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Big Brother recap: 50% Acting, 100% Awesome

The house has been fully divided as the houseguests make sense of where they stand in a post-double eviction life.

Posted on

CBS

Big Brother

type:
TV Show
genre:
Reality TV
performer:
Julie Chen
broadcaster:
CBS
seasons:
19
Current Status:
In Season
tvpgr:
TV-14

A bad Big Brother double eviction will allow a dominant force in the house to continue its reign. A good double eviction will ruffle a few feathers and maybe call a houseguest or two to action. But a great eviction will send everyone running for the hills, breaking some ties and shoring up others.

You can never really know how a double eviction’s effect will be felt until the episodes following, but if tonight’s episode was any indication, it helped solidify what sides of the house the remaining contestants are staying loyal to—and forced some of them to actually be part of the game for the first time.

Speaking of, welcome to the game of Big Brother, Steve! It’s nice to finally have you join the rest of us on the actual cameras. Steve is reeling after his short-lived rule as Head of Household that sent Jackie packing. He wanted to lose the competition, and he’s beating himself up for ruining his strategy of being essentially visible. But the move actually earned Steve some allies because he, well, did something.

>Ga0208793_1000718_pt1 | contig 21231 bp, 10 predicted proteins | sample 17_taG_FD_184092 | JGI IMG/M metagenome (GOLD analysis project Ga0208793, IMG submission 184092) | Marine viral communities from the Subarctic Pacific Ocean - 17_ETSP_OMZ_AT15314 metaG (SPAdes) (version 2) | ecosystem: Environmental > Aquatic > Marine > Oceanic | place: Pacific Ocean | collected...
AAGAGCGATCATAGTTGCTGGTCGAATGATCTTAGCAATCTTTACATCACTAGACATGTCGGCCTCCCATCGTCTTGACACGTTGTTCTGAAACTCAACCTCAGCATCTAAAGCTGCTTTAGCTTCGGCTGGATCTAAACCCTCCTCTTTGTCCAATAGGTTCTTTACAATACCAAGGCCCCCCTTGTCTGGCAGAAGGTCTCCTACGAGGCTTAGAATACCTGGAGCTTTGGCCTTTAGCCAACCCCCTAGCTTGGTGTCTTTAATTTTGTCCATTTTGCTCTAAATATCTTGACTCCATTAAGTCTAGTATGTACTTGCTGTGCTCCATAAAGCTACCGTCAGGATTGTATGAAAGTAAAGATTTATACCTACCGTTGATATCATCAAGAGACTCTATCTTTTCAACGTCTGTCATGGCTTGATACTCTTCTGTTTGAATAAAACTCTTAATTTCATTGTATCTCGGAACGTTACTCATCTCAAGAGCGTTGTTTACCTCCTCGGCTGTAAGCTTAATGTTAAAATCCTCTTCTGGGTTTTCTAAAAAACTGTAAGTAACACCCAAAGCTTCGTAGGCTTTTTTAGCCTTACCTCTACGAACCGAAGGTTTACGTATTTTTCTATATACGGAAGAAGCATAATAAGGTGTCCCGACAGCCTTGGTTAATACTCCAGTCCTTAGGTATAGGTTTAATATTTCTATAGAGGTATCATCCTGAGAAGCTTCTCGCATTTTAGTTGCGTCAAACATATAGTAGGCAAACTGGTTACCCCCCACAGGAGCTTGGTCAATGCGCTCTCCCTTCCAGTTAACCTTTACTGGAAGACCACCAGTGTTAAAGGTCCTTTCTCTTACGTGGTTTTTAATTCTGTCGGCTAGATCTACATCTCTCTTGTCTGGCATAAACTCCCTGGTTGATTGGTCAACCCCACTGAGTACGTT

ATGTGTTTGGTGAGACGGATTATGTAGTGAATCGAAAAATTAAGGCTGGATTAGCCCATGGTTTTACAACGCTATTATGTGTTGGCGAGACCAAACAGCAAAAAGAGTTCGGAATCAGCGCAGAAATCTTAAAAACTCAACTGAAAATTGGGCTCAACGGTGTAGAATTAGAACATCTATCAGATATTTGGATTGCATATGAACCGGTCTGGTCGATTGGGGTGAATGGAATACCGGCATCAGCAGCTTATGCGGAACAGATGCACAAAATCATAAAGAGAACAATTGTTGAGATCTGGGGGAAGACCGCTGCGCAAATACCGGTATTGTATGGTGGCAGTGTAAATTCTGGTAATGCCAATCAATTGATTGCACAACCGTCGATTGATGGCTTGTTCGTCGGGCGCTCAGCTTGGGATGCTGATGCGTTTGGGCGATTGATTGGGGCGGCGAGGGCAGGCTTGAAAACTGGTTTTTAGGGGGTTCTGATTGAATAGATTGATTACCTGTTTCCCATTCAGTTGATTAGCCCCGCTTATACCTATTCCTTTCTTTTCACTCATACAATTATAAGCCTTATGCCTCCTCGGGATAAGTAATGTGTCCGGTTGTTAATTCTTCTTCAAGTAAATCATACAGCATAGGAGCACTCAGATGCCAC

Crying in the bedroom, Liz, Julia, and Vanessa all comfort Steve, consoling him that he shouldn’t feel nearly as bad as he does. They want to keep him safe as thanks for forcing one of their enemies out of the house with a blindside nomination, but Steve can’t stop blubbering. They decide to give him some space.

And then the real Steve comes out, the game-playing Steve. The waterworks are cut off, a hard stop on his internal sprinkler system, as he turns to the camera and declares that about half of that performance was just that—performance. He may have cackled manically while petting a hairless cat, I’m not sure—I was in too much shock to fully comprehend the scene.

So it seems Steve has found a side of the house to align with, even if he’s previously been friends with Johnny Mac and Vanessa. He smartly plays both sides of the house, explaining to Meg that he nominated Jackie because of intel from someone that he was her target. That someone was Vanessa, only sewing the seeds of mistrust further on that side of the house, and giving them a target that is decidedly not Steve.

As one player rises, however, it seems the Big Brother gods—or producers—declare that one must also fall. Tonight not only featured the ascent of Steve but the continued descent of Vanessa.

But first, an emoji-branded HoH competition must be held. Players are paired into a tournament bracket system, as each pair faces off by looking at a wall of emojis and answering a question based on the random assortment. Whoever buzzes in first moves onto the next round.

It truly comes down to the two sides of the house as Liz and Johnny Mac end up in the final round together. On one side, you have the remains of the Sixth Sense alliance (Vanessa, Austin, Liz, and Julia) with Steve, and on the other sits “Three powerhouses and Meg,” a.k.a. James, Johnny Mac, Becky… and Meg.

Unfortunately for the powerhouses, Liz answers correctly, assuming the HoH throne and putting an entire half of the house on alert. But does that mean there can’t be a little Romeo & Juliet-esque showmance brewing between the two sides?

NEXT: It’s guy love, that’s all it is.